The homesteading life has a romantic quality to it. Is it really romantic? Here’s how to achieve the state of mind of a true homesteader.
The Idyllic Homestead
When you think of homesteading, do you envision backyard gardens full of fresh fruit and vegetables, and chickens clucking away in a darling coop? Weeds and pests are probably nonexistent. The chickens lay plenty of eggs, are always healthy, and their poop doesn’t stink.
Speaking of poop, you can walk everywhere in bare feet and not fear an excrement minefield.
Maybe there are other livestock, too. And neighbors keep to themselves, except to trade excess harvests.
Harvesting happens at a leisurely pace, always at the peak of crop maturity, and most certainly doesn’t strain your back. Produce is transformed into inspired mealtime masterpieces (nutritionally balanced!) in no time at all.
Is your imaginary homesteader whistling while s/he works?
I could go on, but I hope you’re chuckling a little, because it means you’ve figured out this isn’t entirely real. We might have signed up for an effortless, romantic life, yet, what we have now looks so different. So chaotic. “I have so much work to do to get there,” we say, and then we work harder to complete more, and learn more, and be more in a day in order to work up to being a real homesteader.
But where is “there” when we have an unattainable ideal of what homesteading is?
Many folks simply don’t even start the journey because it seems like there’s just too much to learn. Instead they look longingly at those who are homesteading and think about “someday”.
Good news alert!
You don’t have to be an expert gardener, livestock farmer, kitchen manager, from-scratch chef, alternative energy guru, seamstress, wilderness survival master, and herbal healer to call yourself a homesteader.
If you have, or are developing, skills in any of these areas, then you are a modern homesteader, which is simply someone who is working toward a more productive home. Skills in any of these areas empower us to meet more of our own needs with the resources we already have.
Using the space we have–no matter how big or small–for the production of something useful, is an efficient use of time, land, and resources.
It is the opposite of the consumption model, whereby everything we need (and want) is outsourced by paying money for someone else to grow, raise, make, or otherwise produce it.
Though we may still have to outsource much of what we need to live in the modern world, our goal over time is to outsource less and less as we develop more skills. We know that the future will be captured by those with productive skills, an entrepreneurial spirit, and a willingness to continue to learn.
Oh, and the process will likely be messy, both literally and figuratively. It will probably not feel very romantic.
Would you like to learn more about creating a vibrant homestead garden that takes only 15 minutes a day to maintain?
You’ll find loads of information just like this in my book, The Suburban Micro-Farm.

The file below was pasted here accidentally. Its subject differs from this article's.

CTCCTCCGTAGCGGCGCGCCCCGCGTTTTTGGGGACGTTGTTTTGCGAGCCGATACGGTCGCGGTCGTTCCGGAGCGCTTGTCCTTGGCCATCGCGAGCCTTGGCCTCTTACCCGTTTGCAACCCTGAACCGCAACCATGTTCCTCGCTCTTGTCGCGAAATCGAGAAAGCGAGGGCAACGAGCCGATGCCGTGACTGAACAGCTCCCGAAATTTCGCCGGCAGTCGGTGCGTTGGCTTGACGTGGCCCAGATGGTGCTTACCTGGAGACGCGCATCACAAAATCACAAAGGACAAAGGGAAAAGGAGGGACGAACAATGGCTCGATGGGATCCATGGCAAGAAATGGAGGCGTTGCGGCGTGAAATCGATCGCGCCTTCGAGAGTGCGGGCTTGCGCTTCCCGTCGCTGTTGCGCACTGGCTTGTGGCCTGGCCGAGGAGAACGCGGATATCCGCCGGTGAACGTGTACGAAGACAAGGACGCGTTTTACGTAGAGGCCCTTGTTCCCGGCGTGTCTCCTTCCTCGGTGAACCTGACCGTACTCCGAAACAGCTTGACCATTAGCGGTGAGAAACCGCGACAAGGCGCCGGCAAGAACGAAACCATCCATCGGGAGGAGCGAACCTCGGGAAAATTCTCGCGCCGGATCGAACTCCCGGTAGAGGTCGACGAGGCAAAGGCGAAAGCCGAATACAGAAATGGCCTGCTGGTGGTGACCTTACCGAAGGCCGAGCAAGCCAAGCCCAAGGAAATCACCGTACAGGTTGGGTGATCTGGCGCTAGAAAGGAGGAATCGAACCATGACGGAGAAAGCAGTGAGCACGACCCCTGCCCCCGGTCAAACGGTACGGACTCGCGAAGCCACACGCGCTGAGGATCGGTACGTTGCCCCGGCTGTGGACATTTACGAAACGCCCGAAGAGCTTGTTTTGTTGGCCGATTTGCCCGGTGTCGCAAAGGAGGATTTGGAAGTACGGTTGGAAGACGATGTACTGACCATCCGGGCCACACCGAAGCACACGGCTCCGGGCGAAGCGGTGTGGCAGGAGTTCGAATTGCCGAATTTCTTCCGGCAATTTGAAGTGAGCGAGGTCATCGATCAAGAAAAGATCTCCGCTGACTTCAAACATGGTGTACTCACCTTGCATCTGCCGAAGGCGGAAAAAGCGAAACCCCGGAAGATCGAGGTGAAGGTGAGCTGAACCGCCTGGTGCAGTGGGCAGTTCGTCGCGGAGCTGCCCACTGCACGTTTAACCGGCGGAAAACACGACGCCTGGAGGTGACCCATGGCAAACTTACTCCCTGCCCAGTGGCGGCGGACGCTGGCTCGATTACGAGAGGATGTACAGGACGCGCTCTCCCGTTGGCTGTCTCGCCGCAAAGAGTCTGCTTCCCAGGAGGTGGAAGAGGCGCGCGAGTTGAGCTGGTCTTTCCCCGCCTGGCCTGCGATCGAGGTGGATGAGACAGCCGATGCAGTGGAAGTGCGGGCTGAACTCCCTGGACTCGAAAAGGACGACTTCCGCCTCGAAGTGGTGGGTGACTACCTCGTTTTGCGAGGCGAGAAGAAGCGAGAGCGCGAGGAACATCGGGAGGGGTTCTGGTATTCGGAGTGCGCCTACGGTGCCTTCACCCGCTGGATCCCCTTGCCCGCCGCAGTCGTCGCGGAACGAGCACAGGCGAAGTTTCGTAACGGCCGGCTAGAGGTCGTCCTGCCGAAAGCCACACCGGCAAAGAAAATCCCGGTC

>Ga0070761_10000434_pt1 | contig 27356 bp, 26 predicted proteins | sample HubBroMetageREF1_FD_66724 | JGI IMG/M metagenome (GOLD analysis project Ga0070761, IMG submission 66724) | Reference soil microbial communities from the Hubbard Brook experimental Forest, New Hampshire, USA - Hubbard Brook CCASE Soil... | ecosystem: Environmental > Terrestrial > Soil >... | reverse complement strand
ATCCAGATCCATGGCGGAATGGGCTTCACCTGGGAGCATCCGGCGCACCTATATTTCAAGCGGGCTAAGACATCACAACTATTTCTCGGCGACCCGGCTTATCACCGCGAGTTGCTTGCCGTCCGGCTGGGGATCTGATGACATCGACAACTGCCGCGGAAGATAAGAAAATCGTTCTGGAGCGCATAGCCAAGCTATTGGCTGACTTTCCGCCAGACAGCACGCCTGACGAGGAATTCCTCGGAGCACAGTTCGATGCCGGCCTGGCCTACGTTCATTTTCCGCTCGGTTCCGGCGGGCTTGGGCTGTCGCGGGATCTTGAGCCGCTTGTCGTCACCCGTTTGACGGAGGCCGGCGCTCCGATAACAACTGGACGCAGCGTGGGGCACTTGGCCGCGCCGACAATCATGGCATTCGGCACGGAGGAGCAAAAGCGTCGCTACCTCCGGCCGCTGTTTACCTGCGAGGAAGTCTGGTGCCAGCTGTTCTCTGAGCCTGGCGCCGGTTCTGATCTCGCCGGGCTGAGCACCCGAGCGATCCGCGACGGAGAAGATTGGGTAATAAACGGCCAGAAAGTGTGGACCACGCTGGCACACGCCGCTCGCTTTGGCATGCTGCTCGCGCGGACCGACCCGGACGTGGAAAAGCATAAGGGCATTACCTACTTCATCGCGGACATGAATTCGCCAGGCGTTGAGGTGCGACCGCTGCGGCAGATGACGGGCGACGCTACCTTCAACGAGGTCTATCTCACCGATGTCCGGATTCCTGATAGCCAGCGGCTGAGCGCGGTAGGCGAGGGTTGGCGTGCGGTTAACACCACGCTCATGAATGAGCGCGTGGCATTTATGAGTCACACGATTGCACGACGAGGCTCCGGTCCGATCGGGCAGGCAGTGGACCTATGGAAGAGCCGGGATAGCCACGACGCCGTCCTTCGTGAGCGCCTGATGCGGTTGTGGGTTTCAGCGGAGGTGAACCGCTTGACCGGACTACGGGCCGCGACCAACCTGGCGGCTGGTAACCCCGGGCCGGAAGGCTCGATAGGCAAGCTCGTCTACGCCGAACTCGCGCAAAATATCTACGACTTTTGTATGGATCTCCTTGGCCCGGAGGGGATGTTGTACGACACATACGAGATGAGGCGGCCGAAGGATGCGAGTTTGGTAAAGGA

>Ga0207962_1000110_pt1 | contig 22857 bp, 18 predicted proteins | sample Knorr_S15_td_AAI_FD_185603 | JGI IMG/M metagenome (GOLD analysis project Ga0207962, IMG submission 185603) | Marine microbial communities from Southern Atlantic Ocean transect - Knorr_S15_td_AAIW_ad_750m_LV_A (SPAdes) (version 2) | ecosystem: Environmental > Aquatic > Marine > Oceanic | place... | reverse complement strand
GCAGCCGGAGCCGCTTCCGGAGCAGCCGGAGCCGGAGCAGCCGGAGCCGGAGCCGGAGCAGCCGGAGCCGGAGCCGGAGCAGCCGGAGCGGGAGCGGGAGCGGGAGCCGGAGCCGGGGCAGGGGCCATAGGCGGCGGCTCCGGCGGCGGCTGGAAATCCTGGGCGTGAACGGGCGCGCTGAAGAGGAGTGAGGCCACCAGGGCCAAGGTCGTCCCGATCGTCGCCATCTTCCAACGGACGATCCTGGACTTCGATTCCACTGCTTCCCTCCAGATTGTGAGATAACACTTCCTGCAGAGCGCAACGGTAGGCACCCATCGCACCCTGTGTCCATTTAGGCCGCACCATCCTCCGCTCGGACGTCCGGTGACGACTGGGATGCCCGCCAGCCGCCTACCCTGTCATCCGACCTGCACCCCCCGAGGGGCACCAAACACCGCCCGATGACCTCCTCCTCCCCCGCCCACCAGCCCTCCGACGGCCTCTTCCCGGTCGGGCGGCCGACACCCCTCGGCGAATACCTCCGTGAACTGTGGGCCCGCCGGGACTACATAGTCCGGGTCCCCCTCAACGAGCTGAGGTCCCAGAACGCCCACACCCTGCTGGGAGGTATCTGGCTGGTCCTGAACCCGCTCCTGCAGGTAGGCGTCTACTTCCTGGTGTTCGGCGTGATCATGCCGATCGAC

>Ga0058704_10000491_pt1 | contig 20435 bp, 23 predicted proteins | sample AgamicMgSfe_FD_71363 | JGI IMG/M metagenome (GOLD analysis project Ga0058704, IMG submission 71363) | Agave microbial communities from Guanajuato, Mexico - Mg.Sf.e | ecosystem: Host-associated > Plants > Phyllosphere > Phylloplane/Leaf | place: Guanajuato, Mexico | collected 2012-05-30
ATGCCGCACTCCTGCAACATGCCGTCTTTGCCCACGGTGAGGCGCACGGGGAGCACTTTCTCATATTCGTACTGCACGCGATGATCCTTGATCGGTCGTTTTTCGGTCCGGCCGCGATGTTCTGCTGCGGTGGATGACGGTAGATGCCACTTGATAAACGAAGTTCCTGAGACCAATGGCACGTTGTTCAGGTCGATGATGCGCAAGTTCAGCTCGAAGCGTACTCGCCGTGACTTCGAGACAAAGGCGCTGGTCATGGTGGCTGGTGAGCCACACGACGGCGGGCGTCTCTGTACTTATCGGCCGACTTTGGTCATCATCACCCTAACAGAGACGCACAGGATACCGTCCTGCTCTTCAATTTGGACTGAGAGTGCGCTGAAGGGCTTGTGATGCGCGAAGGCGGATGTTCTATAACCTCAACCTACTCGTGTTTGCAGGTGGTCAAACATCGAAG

As we work toward our homesteading goals, it’s important to remember that the present is a gift. Don’t forget to enjoy it! All too easily we spend our time imagining the future while the present slips by undetected.
Make room in your daily life to be with yourself and your loved ones, to play, and to feel gratitude for your opportunity to learn homesteading skills. Can you spend a few daily moments without planning for the future?
The romanticism of the homesteading life is in the gratitude for the opportunity to be on this journey.
One Step at a Time
If you’ve ever had the goal of producing some of your own food or becoming a homesteader, but are worried that you’ll fail, it’s important to know that you don’t have to learn everything at once. The beginner’s mind is a beautiful thing.
Instead, improve your skills and efficiency over time to make the most of your space, and know that you’ll always have to rely on outside sources for certain things. This engagement with “outside sources” in your local community is the cornerstone of modern homesteading, which acknowledges that our future health, safety, and happiness is intricately linked with our community.
My romantic ideal? That I will more fully enjoy the present, recognizing the skills that I’ve already developed, and appreciate the effort that goes into mastering new skills. Oftentimes I get frustrated with the pace of my learning or with the pace of the development of my homestead, when what I really need to feel is grateful for the opportunity to be on this journey in the first place.
Gratitude emanates romance.
If you have a penchant for romanticism or need some inspiration for that romantic homestead life amidst the chaos of it all, here are some of my favorite stories:
- The Dirty Life: A Memoir of Farming, Food, and Love
- Animal, Vegetable, Miracle: A Year of Food Life
- Made from Scratch: Discovering the Pleasures of a Handmade Life
Need More Homesteading Inspiration?
The following articles will help get you started with living a fulfilling and productive homestead life.
- 7 Ways to Start a Homestead (Without Being Overwhelmed)
- 80 Ways to Homestead Without a Garden
- What If You Can’t Grow All of Your Food?
- 5 Myths About Micro-Farming: What’s Keeping You From Your Goals?
- How to Start a Garden on a Budget
- Implementing Your Dreams on the Permaculture Homestead
- The Challenges of Rebuilding Culture in the Suburbs Through Community Gardens
- Want to be a Micro-Farmer? 6 Tips for Success (and 6 Things Not to Do)
What about your journey? Are you frozen by an unattainable ideal? Do you have a daily gratitude practice?